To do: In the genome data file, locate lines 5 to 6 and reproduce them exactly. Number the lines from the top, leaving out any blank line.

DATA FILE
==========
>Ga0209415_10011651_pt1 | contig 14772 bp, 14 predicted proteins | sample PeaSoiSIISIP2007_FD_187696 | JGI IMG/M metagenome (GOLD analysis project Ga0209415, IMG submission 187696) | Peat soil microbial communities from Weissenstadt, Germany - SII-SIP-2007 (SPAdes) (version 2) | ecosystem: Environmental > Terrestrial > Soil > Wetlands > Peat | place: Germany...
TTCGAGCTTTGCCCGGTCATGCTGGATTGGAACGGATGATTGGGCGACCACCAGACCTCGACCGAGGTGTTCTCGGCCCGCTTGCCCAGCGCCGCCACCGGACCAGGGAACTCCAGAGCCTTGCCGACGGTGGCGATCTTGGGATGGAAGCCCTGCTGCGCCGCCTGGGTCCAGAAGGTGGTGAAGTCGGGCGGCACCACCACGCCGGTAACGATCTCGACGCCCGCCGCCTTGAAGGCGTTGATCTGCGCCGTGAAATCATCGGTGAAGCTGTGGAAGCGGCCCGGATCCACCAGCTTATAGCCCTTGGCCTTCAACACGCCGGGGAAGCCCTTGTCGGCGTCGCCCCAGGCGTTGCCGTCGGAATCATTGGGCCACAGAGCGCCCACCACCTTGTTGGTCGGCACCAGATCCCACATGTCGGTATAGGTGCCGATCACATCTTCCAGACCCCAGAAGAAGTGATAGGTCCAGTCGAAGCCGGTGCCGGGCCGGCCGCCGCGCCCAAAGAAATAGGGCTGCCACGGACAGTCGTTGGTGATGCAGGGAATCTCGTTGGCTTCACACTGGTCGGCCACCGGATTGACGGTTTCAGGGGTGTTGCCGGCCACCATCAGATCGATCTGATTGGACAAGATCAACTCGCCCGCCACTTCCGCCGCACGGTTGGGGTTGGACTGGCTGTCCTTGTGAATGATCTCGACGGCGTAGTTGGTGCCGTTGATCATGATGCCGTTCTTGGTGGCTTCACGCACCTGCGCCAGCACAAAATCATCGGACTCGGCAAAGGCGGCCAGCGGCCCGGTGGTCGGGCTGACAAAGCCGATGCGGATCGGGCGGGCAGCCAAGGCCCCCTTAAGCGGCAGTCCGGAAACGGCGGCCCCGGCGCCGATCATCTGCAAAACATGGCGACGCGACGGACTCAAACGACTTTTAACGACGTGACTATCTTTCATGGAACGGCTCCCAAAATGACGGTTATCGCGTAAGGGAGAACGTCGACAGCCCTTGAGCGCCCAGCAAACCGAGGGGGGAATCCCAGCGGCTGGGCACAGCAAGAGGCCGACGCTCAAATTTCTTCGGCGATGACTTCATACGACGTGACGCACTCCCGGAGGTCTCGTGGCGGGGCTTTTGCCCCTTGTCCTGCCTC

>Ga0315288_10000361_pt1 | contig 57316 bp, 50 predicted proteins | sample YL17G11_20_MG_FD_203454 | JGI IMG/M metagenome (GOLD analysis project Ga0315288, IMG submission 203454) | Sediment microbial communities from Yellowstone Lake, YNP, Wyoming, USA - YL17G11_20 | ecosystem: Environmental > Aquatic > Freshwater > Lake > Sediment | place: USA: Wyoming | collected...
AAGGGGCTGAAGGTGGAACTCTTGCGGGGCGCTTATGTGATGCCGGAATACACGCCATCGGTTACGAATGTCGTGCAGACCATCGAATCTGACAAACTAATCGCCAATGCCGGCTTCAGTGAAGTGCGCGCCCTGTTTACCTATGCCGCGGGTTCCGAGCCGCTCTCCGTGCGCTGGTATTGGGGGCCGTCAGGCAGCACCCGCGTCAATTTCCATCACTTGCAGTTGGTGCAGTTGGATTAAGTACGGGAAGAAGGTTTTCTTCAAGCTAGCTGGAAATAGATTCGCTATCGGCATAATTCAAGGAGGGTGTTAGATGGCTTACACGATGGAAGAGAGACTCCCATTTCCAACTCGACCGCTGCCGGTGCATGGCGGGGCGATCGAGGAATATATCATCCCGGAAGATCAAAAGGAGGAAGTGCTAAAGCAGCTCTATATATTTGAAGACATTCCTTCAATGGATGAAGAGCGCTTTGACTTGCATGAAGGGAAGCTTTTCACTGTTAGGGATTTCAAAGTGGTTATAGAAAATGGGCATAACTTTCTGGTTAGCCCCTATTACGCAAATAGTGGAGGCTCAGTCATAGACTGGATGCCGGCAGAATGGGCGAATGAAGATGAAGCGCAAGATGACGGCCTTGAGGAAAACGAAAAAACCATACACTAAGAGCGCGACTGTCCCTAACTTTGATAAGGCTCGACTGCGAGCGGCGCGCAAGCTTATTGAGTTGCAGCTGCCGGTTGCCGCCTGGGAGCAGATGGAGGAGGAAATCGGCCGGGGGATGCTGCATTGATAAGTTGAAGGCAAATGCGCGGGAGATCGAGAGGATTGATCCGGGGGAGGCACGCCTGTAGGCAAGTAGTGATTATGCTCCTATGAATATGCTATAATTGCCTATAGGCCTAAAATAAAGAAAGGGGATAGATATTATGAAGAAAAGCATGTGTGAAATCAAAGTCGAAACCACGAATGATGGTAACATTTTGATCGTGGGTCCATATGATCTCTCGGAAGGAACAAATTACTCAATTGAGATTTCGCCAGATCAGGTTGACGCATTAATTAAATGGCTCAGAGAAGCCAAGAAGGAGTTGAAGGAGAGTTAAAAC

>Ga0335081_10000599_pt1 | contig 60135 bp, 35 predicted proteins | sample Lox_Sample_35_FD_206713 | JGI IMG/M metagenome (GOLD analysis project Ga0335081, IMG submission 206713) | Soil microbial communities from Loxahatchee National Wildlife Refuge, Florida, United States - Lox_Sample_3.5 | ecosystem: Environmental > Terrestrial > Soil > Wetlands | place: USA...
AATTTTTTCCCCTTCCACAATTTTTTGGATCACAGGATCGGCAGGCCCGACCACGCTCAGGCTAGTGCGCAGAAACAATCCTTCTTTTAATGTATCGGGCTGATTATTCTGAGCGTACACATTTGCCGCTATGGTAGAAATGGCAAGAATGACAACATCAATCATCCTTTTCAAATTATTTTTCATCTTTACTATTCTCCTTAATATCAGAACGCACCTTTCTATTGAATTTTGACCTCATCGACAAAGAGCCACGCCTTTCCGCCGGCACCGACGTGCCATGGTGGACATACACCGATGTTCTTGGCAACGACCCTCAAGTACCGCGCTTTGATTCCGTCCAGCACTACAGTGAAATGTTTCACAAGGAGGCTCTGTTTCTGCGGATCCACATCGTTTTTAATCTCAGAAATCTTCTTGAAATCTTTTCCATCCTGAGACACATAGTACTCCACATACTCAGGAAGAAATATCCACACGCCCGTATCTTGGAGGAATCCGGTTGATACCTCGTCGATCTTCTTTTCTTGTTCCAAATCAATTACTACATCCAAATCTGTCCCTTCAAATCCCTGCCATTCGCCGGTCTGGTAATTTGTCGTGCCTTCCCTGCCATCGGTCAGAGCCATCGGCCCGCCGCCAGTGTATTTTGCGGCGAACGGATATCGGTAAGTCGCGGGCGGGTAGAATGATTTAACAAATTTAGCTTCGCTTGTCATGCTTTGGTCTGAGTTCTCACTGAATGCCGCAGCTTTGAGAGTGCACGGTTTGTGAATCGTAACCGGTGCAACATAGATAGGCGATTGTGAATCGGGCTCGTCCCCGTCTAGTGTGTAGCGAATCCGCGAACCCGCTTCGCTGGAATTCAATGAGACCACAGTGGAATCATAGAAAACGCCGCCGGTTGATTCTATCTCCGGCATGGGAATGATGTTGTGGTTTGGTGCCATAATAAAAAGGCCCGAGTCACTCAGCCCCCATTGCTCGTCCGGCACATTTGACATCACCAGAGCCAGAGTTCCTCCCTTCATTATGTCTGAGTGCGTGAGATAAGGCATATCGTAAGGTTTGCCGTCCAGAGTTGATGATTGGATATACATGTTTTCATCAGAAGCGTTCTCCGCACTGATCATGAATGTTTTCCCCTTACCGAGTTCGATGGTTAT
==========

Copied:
>Ga0335081_10000599_pt1 | contig 60135 bp, 35 predicted proteins | sample Lox_Sample_35_FD_206713 | JGI IMG/M metagenome (GOLD analysis project Ga0335081, IMG submission 206713) | Soil microbial communities from Loxahatchee National Wildlife Refuge, Florida, United States - Lox_Sample_3.5 | ecosystem: Environmental > Terrestrial > Soil > Wetlands | place: USA...
AATTTTTTCCCCTTCCACAATTTTTTGGATCACAGGATCGGCAGGCCCGACCACGCTCAGGCTAGTGCGCAGAAACAATCCTTCTTTTAATGTATCGGGCTGATTATTCTGAGCGTACACATTTGCCGCTATGGTAGAAATGGCAAGAATGACAACATCAATCATCCTTTTCAAATTATTTTTCATCTTTACTATTCTCCTTAATATCAGAACGCACCTTTCTATTGAATTTTGACCTCATCGACAAAGAGCCACGCCTTTCCGCCGGCACCGACGTGCCATGGTGGACATACACCGATGTTCTTGGCAACGACCCTCAAGTACCGCGCTTTGATTCCGTCCAGCACTACAGTGAAATGTTTCACAAGGAGGCTCTGTTTCTGCGGATCCACATCGTTTTTAATCTCAGAAATCTTCTTGAAATCTTTTCCATCCTGAGACACATAGTACTCCACATACTCAGGAAGAAATATCCACACGCCCGTATCTTGGAGGAATCCGGTTGATACCTCGTCGATCTTCTTTTCTTGTTCCAAATCAATTACTACATCCAAATCTGTCCCTTCAAATCCCTGCCATTCGCCGGTCTGGTAATTTGTCGTGCCTTCCCTGCCATCGGTCAGAGCCATCGGCCCGCCGCCAGTGTATTTTGCGGCGAACGGATATCGGTAAGTCGCGGGCGGGTAGAATGATTTAACAAATTTAGCTTCGCTTGTCATGCTTTGGTCTGAGTTCTCACTGAATGCCGCAGCTTTGAGAGTGCACGGTTTGTGAATCGTAACCGGTGCAACATAGATAGGCGATTGTGAATCGGGCTCGTCCCCGTCTAGTGTGTAGCGAATCCGCGAACCCGCTTCGCTGGAATTCAATGAGACCACAGTGGAATCATAGAAAACGCCGCCGGTTGATTCTATCTCCGGCATGGGAATGATGTTGTGGTTTGGTGCCATAATAAAAAGGCCCGAGTCACTCAGCCCCCATTGCTCGTCCGGCACATTTGACATCACCAGAGCCAGAGTTCCTCCCTTCATTATGTCTGAGTGCGTGAGATAAGGCATATCGTAAGGTTTGCCGTCCAGAGTTGATGATTGGATATACATGTTTTCATCAGAAGCGTTCTCCGCACTGATCATGAATGTTTTCCCCTTACCGAGTTCGATGGTTAT